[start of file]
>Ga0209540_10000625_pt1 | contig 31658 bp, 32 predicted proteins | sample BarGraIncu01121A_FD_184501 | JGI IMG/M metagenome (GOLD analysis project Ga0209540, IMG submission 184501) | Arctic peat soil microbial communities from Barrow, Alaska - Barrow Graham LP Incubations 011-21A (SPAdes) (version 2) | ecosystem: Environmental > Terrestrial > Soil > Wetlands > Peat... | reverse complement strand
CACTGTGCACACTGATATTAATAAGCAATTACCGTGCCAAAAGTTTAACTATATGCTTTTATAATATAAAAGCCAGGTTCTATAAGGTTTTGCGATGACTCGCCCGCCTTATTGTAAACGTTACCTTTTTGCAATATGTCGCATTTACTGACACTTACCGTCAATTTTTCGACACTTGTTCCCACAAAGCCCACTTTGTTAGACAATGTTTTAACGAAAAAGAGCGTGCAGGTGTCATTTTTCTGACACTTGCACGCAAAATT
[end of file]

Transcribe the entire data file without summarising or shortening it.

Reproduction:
>Ga0209540_10000625_pt1 | contig 31658 bp, 32 predicted proteins | sample BarGraIncu01121A_FD_184501 | JGI IMG/M metagenome (GOLD analysis project Ga0209540, IMG submission 184501) | Arctic peat soil microbial communities from Barrow, Alaska - Barrow Graham LP Incubations 011-21A (SPAdes) (version 2) | ecosystem: Environmental > Terrestrial > Soil > Wetlands > Peat... | reverse complement strand
CACTGTGCACACTGATATTAATAAGCAATTACCGTGCCAAAAGTTTAACTATATGCTTTTATAATATAAAAGCCAGGTTCTATAAGGTTTTGCGATGACTCGCCCGCCTTATTGTAAACGTTACCTTTTTGCAATATGTCGCATTTACTGACACTTACCGTCAATTTTTCGACACTTGTTCCCACAAAGCCCACTTTGTTAGACAATGTTTTAACGAAAAAGAGCGTGCAGGTGTCATTTTTCTGACACTTGCACGCAAAATT